A group of Minnesota elementary teachers tapped into their video parody skills to get their students to relax before statewide achievement tests.
Six teachers at Turtle Lake Elementary School rewrote the lyrics to the popular song "Let It Go" from Disney's movie "Frozen," then filmed themselves performing it and posted the video online. Their message to students was to just relax as they headed into statewide Minnesota Comprehensive Assessments.
"Let it go, let it go, I will let my knowledge show," the fifth-grader teachers sing. "Let it go, let it go, I will show how much I've grown."
The St. Paul Pioneer Press reported the teachers created the video in less than a week and filmed it as a surprise for their students April 1, two weeks before the MCAs were to begin. It has drawn thousands of views on YouTube and Vimeo and many positive comments.
"Kids internalize pressure from various sources about what these tests mean, and it's just a long time to sit and focus. And they happen pretty regularly, so, unfortunately, they really can cause stress," said Michelle Morse, one of the teachers involved. "We just wanted to remind our students that they are ready for this and they don't have to stress and that it's just one snapshot in time, and they've already grown anyway."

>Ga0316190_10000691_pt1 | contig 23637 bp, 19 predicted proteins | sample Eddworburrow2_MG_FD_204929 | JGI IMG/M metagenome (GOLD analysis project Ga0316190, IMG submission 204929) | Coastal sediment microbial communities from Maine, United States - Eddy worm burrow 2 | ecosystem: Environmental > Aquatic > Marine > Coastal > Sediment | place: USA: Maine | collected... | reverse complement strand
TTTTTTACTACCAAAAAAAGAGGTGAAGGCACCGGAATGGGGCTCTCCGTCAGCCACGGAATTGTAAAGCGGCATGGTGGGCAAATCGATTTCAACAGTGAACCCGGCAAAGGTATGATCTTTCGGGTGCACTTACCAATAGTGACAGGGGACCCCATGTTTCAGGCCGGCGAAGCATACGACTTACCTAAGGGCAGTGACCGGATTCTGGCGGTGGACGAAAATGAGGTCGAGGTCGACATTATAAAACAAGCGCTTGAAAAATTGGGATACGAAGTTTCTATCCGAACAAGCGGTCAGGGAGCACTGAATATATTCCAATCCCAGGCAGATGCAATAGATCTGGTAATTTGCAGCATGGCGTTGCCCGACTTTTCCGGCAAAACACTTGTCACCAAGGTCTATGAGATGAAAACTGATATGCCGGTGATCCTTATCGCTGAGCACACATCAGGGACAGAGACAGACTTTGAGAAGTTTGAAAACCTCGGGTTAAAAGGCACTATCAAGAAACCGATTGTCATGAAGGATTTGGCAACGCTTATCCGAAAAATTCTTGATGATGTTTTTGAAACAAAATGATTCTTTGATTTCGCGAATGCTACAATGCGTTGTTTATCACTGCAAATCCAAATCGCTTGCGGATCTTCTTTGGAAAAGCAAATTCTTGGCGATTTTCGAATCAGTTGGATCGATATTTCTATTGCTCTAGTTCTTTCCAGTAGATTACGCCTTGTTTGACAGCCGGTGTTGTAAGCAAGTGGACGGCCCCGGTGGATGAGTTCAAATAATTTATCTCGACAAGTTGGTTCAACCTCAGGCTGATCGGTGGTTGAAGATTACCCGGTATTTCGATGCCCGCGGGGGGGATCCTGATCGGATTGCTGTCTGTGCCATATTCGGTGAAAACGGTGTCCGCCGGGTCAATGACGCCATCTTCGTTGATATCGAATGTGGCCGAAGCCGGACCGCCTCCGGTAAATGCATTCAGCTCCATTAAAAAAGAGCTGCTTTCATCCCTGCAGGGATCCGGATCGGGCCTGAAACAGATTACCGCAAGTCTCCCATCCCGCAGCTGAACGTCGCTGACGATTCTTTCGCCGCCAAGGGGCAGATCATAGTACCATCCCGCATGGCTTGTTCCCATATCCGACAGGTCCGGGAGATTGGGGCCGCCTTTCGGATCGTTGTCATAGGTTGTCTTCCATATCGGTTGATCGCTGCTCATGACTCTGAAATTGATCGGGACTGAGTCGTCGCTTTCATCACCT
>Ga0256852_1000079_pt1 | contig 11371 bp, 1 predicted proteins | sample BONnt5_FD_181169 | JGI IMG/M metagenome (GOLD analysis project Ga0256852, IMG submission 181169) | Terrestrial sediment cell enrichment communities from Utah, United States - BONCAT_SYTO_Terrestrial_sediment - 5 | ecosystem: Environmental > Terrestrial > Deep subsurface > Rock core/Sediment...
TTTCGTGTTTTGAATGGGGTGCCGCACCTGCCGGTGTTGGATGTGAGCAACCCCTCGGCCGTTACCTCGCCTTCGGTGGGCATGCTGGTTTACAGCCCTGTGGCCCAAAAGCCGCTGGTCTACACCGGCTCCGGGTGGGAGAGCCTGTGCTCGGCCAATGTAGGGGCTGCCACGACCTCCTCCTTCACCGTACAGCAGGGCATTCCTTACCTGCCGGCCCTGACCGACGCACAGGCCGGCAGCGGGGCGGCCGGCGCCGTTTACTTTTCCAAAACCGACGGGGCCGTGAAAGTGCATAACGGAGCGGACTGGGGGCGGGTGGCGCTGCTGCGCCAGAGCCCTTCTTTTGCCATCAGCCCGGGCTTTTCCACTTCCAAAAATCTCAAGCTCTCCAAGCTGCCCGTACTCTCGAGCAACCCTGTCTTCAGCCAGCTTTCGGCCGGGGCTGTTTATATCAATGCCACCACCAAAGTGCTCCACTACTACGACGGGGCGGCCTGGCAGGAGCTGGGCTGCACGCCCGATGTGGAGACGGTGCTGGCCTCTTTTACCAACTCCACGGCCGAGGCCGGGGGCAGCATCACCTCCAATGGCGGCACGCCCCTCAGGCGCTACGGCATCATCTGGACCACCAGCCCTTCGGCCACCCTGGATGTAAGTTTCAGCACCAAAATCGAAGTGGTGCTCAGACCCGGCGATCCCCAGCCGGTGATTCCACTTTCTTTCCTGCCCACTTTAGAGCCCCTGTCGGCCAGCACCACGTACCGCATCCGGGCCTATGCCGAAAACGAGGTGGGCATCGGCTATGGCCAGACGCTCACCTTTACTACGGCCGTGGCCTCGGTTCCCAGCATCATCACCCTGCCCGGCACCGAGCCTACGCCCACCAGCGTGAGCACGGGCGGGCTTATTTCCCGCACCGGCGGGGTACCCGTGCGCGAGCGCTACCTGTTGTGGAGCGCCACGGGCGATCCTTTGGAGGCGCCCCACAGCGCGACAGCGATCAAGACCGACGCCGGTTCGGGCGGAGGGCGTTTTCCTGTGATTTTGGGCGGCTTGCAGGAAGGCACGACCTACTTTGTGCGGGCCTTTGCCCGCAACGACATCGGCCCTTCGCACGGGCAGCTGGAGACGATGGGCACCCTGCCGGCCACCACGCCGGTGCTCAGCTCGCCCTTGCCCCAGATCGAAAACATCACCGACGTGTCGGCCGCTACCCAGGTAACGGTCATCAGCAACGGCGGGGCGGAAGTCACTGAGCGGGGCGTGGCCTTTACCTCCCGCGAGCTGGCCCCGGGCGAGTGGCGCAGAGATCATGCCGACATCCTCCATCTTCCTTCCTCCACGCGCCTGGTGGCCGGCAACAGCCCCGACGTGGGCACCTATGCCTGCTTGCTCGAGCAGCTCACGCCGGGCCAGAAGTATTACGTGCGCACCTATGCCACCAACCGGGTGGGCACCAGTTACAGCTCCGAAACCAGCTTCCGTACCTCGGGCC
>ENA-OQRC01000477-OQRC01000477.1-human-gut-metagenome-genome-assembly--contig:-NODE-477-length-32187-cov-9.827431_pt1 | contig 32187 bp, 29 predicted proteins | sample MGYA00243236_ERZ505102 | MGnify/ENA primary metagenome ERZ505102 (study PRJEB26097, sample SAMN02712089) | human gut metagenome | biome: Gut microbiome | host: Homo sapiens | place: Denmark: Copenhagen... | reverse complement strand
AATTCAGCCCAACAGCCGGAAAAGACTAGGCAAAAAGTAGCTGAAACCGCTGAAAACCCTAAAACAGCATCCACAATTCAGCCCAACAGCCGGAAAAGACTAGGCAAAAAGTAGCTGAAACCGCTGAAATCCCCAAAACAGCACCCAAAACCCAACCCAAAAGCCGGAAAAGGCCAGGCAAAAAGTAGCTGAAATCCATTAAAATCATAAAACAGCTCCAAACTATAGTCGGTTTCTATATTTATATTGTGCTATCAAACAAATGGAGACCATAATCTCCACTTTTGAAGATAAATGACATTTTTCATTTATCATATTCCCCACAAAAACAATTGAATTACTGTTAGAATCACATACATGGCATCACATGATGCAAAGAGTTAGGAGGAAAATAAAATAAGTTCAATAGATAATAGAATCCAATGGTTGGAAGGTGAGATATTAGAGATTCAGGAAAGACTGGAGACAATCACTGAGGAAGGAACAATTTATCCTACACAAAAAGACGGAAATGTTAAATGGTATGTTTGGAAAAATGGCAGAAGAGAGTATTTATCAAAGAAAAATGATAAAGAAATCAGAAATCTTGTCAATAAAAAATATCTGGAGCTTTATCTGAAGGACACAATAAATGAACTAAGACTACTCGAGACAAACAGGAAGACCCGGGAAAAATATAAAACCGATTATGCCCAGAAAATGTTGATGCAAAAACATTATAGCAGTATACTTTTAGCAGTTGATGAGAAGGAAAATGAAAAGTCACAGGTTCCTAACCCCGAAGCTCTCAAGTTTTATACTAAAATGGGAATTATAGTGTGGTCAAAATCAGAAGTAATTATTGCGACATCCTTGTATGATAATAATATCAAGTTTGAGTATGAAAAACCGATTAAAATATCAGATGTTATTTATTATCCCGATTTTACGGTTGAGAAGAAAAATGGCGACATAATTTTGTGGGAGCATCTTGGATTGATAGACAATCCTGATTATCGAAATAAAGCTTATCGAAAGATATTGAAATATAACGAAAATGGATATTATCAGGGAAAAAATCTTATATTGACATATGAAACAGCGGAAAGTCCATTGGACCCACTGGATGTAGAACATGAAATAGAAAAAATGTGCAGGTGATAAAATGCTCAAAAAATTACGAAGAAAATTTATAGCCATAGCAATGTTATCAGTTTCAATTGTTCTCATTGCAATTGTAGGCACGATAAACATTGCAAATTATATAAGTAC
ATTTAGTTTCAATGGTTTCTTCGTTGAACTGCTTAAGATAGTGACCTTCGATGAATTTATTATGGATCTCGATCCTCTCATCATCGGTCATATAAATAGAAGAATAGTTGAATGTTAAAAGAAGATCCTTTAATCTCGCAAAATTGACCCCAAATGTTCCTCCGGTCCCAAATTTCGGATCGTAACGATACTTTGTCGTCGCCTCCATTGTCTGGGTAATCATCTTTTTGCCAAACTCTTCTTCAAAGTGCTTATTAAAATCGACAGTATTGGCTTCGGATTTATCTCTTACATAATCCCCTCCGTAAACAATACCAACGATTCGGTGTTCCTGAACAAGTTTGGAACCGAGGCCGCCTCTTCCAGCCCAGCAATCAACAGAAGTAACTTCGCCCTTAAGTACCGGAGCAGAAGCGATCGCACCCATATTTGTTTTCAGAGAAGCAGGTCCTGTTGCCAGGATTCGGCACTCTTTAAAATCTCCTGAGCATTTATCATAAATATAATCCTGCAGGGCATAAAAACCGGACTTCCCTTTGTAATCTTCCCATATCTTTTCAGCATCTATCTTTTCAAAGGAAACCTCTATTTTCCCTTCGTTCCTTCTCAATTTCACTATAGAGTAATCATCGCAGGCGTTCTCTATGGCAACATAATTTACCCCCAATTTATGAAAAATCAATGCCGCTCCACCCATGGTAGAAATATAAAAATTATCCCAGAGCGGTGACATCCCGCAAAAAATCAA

Some students said the video helped.
"It sticks in your head so when you were taking the test, it wasn't that bad because you remembered the words about double-checking and finding my evidence and taking my time," fifth-grader Gracyn Delaune said. "It made me calmer."
Sara Cocciarella, 10, said she's watched it "about 100 times."
"I get really nervous taking tests, just thinking I'm not going to do good and it will be really hard, but this actually helped," she said.
Nancy Boyer-Kellerman, one of the teachers featured in the video, said fifth-graders alone spend about 13 hours in a little over a month's time testing.
"You know, it's funny because we did it just for our kids, but I think it's also calmed us down; I think it's calmed the parents down. It's had this great ripple effect that has kind of just made everybody feel OK about it," Boyer-Kellerman said.